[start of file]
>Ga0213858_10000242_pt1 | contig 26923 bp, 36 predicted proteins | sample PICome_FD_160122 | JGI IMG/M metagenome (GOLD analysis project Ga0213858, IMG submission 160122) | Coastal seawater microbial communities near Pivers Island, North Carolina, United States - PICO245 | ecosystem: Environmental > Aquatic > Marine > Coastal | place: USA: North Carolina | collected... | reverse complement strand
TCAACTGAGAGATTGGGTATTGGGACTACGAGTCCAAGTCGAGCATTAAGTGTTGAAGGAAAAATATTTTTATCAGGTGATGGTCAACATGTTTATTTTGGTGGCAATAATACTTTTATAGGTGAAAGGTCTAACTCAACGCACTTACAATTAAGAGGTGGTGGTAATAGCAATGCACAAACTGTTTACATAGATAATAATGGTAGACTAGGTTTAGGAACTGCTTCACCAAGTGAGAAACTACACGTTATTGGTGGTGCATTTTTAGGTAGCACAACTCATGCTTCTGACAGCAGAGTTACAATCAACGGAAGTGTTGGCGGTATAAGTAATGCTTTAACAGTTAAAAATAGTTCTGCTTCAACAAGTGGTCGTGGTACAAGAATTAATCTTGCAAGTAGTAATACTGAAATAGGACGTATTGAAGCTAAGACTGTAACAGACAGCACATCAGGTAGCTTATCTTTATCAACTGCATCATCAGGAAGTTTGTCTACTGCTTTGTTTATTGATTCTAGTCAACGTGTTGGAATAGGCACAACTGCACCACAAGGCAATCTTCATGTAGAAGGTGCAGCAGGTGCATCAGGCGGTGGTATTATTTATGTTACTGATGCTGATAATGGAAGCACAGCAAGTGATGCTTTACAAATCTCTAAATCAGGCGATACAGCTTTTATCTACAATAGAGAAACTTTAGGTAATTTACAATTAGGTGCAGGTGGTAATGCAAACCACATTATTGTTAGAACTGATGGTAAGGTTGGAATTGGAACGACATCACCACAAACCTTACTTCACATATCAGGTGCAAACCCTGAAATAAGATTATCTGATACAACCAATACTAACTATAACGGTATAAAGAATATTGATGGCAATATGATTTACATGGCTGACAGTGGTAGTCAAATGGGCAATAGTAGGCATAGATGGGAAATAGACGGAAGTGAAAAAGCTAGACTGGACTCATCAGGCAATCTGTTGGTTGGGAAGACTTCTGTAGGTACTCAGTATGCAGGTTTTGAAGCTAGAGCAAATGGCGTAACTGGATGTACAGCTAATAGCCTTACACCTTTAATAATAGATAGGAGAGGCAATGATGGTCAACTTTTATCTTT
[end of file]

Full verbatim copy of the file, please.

>Ga0213858_10000242_pt1 | contig 26923 bp, 36 predicted proteins | sample PICome_FD_160122 | JGI IMG/M metagenome (GOLD analysis project Ga0213858, IMG submission 160122) | Coastal seawater microbial communities near Pivers Island, North Carolina, United States - PICO245 | ecosystem: Environmental > Aquatic > Marine > Coastal | place: USA: North Carolina | collected... | reverse complement strand
TCAACTGAGAGATTGGGTATTGGGACTACGAGTCCAAGTCGAGCATTAAGTGTTGAAGGAAAAATATTTTTATCAGGTGATGGTCAACATGTTTATTTTGGTGGCAATAATACTTTTATAGGTGAAAGGTCTAACTCAACGCACTTACAATTAAGAGGTGGTGGTAATAGCAATGCACAAACTGTTTACATAGATAATAATGGTAGACTAGGTTTAGGAACTGCTTCACCAAGTGAGAAACTACACGTTATTGGTGGTGCATTTTTAGGTAGCACAACTCATGCTTCTGACAGCAGAGTTACAATCAACGGAAGTGTTGGCGGTATAAGTAATGCTTTAACAGTTAAAAATAGTTCTGCTTCAACAAGTGGTCGTGGTACAAGAATTAATCTTGCAAGTAGTAATACTGAAATAGGACGTATTGAAGCTAAGACTGTAACAGACAGCACATCAGGTAGCTTATCTTTATCAACTGCATCATCAGGAAGTTTGTCTACTGCTTTGTTTATTGATTCTAGTCAACGTGTTGGAATAGGCACAACTGCACCACAAGGCAATCTTCATGTAGAAGGTGCAGCAGGTGCATCAGGCGGTGGTATTATTTATGTTACTGATGCTGATAATGGAAGCACAGCAAGTGATGCTTTACAAATCTCTAAATCAGGCGATACAGCTTTTATCTACAATAGAGAAACTTTAGGTAATTTACAATTAGGTGCAGGTGGTAATGCAAACCACATTATTGTTAGAACTGATGGTAAGGTTGGAATTGGAACGACATCACCACAAACCTTACTTCACATATCAGGTGCAAACCCTGAAATAAGATTATCTGATACAACCAATACTAACTATAACGGTATAAAGAATATTGATGGCAATATGATTTACATGGCTGACAGTGGTAGTCAAATGGGCAATAGTAGGCATAGATGGGAAATAGACGGAAGTGAAAAAGCTAGACTGGACTCATCAGGCAATCTGTTGGTTGGGAAGACTTCTGTAGGTACTCAGTATGCAGGTTTTGAAGCTAGAGCAAATGGCGTAACTGGATGTACAGCTAATAGCCTTACACCTTTAATAATAGATAGGAGAGGCAATGATGGTCAACTTTTATCTTT